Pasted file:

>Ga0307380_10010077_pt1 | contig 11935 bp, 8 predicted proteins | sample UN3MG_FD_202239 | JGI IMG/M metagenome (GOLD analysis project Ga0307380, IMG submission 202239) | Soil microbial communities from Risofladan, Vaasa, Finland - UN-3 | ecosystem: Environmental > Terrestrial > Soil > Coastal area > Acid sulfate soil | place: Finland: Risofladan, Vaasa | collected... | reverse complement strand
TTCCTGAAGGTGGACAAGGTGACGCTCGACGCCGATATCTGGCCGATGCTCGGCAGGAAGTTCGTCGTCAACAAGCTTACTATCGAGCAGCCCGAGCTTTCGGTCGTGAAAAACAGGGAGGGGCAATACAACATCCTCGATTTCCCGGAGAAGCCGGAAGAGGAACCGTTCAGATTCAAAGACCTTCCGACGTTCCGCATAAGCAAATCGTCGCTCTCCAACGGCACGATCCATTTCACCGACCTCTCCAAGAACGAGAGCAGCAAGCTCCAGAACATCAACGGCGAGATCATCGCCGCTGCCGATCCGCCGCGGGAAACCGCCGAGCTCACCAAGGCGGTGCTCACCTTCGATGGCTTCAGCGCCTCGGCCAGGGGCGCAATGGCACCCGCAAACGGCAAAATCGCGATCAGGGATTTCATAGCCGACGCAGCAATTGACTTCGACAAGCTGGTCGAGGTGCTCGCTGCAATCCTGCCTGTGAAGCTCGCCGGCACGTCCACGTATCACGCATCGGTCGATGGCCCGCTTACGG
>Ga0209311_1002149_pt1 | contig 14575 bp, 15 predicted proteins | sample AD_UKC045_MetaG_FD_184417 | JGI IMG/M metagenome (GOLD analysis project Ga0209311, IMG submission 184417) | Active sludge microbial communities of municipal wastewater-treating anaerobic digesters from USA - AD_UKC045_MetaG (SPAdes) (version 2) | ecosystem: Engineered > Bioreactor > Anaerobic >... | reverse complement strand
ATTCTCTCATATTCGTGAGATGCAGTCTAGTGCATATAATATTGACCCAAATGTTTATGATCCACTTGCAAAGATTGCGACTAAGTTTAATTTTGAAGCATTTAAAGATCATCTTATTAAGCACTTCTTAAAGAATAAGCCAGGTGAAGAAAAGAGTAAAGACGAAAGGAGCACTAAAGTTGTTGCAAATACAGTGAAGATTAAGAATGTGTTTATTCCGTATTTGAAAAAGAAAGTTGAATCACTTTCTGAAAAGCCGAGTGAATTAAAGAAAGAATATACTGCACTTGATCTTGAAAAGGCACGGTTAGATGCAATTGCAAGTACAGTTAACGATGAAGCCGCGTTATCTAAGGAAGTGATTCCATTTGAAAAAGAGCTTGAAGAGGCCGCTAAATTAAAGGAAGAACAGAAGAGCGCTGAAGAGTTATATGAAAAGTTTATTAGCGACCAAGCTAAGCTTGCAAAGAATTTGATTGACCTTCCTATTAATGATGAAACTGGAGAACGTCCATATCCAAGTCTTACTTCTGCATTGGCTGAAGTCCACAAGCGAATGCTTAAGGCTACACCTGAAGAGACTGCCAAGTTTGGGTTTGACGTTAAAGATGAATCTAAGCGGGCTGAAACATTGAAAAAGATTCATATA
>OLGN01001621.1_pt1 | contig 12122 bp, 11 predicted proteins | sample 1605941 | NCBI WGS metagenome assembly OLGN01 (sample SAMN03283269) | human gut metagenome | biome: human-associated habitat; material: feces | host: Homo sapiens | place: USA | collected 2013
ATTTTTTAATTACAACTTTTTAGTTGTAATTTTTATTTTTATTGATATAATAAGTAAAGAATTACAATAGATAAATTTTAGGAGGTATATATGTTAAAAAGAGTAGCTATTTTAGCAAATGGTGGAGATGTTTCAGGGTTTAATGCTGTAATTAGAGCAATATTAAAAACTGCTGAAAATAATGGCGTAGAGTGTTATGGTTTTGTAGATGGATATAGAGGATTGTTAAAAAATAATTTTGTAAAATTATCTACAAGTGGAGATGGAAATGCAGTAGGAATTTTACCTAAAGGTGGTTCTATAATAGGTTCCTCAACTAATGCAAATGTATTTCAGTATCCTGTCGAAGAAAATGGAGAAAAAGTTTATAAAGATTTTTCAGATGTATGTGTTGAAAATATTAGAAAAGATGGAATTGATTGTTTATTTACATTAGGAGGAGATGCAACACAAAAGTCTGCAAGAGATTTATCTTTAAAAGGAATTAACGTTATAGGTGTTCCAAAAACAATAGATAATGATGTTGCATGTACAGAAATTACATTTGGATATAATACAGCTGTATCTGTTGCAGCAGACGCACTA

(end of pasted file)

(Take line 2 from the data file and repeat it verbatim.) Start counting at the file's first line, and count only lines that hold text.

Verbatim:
TTCCTGAAGGTGGACAAGGTGACGCTCGACGCCGATATCTGGCCGATGCTCGGCAGGAAGTTCGTCGTCAACAAGCTTACTATCGAGCAGCCCGAGCTTTCGGTCGTGAAAAACAGGGAGGGGCAATACAACATCCTCGATTTCCCGGAGAAGCCGGAAGAGGAACCGTTCAGATTCAAAGACCTTCCGACGTTCCGCATAAGCAAATCGTCGCTCTCCAACGGCACGATCCATTTCACCGACCTCTCCAAGAACGAGAGCAGCAAGCTCCAGAACATCAACGGCGAGATCATCGCCGCTGCCGATCCGCCGCGGGAAACCGCCGAGCTCACCAAGGCGGTGCTCACCTTCGATGGCTTCAGCGCCTCGGCCAGGGGCGCAATGGCACCCGCAAACGGCAAAATCGCGATCAGGGATTTCATAGCCGACGCAGCAATTGACTTCGACAAGCTGGTCGAGGTGCTCGCTGCAATCCTGCCTGTGAAGCTCGCCGGCACGTCCACGTATCACGCATCGGTCGATGGCCCGCTTACGG